What is in this article?:
- US agribusiness on high road to China
- Participating agbiz companies
- U.S. agricultural exports to China have grown more than 80 percent in the past three years. A historic USDA trade mission aims to help American businesses strike new deals, strengthen business ties, expand their markets, and support jobs for Americans.
Acting Under Secretary for Farm and Foreign Agricultural Services Michael Scuse will lead nearly 40 American businesses on a U.S. Department of Agriculture trade mission to China March 23-28. U.S. agricultural exports to China have grown more than 80 percent in the past three years. The USDA trade mission aims to help American businesses strike new deals, strengthen business ties, expand their markets, and support jobs for Americans.
"This is the largest USDA trade mission to date," said Scuse. "China and the United States share a special relationship, and we embrace this opportunity to demonstrate that our U.S. farmers, ranchers, and producers are reliable suppliers of the highest-quality food and agricultural products. At the same time, USDA and our federal partners will continue to aggressively work to expand export opportunities and reduce barriers to trade."
Also joining Scuse on the mission are leaders from six state departments of agriculture, including Iowa Agriculture Secretary Bill Northey, Oklahoma Agriculture Secretary Jim Reese and representatives from North Carolina, Illinois, Kansas and South Dakota. In Shanghai, the delegation will be joined by Deputy Under Secretary for Farm and Foreign Agricultural Services Darci Vetter and Ambassador Islam Siddiqui, who is the chief agricultural negotiator for the Office of the U.S. Trade Representative.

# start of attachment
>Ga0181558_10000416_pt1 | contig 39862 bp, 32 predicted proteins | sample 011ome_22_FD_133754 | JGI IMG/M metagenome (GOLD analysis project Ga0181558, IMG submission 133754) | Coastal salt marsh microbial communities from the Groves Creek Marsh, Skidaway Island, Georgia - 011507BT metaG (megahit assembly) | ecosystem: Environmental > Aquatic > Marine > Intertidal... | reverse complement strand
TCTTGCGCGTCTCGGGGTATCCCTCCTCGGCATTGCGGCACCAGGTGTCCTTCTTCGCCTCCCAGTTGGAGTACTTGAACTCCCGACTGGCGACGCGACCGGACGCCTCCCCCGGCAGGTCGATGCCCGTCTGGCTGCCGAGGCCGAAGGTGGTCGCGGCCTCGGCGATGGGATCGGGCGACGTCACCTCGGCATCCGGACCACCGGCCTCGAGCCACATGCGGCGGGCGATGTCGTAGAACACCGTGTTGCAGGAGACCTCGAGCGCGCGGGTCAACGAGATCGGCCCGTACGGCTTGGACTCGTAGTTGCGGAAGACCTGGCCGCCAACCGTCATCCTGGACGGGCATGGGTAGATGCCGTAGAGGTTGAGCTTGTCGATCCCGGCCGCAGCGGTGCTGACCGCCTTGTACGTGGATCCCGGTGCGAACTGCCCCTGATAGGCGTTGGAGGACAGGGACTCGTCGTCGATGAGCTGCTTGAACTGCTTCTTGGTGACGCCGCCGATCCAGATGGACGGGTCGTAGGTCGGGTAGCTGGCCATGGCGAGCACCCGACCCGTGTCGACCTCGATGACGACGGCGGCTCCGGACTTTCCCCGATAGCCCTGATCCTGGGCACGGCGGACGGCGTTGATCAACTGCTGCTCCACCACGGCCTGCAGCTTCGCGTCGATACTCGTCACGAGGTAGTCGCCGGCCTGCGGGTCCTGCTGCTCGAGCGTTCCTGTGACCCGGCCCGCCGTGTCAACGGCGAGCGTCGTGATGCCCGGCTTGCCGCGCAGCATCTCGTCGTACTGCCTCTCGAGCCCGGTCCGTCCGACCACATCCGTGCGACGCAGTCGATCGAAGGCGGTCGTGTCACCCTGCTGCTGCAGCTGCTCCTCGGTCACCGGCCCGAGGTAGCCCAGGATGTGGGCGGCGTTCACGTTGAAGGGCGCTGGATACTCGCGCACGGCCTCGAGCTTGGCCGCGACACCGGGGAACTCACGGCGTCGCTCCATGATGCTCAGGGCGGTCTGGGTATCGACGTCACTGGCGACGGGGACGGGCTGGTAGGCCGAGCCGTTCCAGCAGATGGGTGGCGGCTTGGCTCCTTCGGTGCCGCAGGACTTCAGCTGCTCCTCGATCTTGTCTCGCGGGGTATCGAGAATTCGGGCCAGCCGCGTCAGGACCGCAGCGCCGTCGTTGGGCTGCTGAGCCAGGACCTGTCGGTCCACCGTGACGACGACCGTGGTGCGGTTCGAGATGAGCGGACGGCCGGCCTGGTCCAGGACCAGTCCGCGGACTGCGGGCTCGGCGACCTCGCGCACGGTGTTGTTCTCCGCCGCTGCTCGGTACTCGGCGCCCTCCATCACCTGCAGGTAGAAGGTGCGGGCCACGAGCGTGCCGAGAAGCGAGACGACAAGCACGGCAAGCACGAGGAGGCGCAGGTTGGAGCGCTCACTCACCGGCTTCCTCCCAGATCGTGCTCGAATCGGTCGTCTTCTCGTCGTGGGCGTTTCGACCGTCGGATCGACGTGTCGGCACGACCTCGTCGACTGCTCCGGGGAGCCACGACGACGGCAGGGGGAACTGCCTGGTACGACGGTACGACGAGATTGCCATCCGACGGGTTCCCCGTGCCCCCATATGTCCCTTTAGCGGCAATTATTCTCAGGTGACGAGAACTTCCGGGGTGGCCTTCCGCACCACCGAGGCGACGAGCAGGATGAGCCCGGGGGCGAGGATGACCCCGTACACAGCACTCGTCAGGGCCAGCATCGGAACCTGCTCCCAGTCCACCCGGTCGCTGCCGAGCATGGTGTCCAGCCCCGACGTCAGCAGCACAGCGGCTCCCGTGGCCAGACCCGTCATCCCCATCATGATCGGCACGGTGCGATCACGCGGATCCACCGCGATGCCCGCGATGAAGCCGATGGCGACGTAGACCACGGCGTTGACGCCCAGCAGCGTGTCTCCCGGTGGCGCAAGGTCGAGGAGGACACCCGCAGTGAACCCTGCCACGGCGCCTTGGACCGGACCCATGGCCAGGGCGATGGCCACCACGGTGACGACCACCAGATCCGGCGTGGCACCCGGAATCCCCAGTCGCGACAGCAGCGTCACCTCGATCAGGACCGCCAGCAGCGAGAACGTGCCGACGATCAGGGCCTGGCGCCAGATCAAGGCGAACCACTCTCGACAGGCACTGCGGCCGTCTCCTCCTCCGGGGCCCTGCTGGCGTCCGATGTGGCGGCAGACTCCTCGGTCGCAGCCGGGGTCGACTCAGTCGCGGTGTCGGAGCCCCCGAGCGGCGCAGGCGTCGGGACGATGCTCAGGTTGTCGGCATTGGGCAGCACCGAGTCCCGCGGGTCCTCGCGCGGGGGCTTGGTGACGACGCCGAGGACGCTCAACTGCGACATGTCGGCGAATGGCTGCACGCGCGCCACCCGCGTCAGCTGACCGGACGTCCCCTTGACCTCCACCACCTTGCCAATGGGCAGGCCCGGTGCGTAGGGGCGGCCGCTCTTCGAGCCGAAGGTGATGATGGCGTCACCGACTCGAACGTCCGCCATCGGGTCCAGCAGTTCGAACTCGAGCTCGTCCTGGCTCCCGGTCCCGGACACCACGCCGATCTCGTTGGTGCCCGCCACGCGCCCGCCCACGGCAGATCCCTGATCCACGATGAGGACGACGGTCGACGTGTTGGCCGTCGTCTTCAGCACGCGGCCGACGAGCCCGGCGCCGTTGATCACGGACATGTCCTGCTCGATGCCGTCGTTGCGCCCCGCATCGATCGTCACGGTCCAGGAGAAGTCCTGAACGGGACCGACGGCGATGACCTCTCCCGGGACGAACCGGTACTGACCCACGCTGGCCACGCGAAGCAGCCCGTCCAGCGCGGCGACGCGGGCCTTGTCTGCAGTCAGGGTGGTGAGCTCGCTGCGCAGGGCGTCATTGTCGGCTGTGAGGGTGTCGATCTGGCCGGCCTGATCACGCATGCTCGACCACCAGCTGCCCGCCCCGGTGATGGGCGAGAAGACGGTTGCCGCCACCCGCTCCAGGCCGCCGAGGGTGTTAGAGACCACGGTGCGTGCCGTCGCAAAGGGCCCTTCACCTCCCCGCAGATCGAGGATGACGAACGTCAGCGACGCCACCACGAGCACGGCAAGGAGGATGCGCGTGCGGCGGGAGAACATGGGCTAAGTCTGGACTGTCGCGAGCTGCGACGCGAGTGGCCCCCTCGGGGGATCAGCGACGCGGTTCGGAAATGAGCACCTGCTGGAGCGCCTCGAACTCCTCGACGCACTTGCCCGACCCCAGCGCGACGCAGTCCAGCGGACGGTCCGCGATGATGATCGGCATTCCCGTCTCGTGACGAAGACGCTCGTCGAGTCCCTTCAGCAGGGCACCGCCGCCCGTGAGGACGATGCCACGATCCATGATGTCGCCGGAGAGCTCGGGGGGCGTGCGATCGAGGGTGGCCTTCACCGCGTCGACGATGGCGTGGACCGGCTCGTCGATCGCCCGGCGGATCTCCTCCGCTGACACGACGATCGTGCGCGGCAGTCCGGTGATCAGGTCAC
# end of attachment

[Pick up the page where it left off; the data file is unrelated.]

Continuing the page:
During stops in Chengdu and Shanghai, participants will meet with dozens of Chinese producers, importers, buyers, distributors and investors. The mission also coincides with the Food Ingredients China (FIC) trade show where Scuse will cut the ribbon to open the show's USA Pavilion.
Chinese demand for bulk commodities like soybeans and cotton is high, while demand for high-value U.S. products like meat and processed foods continues to grow. Bilateral trade between the United States and China in fiscal year 2011 reached an all-time high of $32.1 billion. U.S. exports to China were $22.8 billion and exports from China to the United States were $9.3 billion. Today, USDA's largest overseas presence is in China. With seven offices in five cities, USDA is well-positioned to support American agriculture and agribusinesses.
The Obama Administration, with Agriculture Secretary Vilsack's leadership, has aggressively worked to expand export opportunities and reduce barriers to trade, helping to push agricultural exports to record levels in 2011 and beyond. U.S. agriculture is currently experiencing one of its best periods in history thanks to the productivity and resourcefulness of our producers. Today, net farm income is at near record levels while debt has been cut in half since the 1980s. Overall, American agriculture supports 1 in 12 jobs in the United States and provides American consumers with 83 percent of the food we consume, while maintaining affordability and choice. Strong agricultural exports contribute to a positive U.S. trade balance, create jobs, boost economic growth and support President Obama's National Export Initiative goal of doubling all U.S. exports by the end of 2014.
A list of companies participating in the China trade mission follows. For more information, visit http://www.fas.usda.gov/icd/ATM/China2012/default.asp.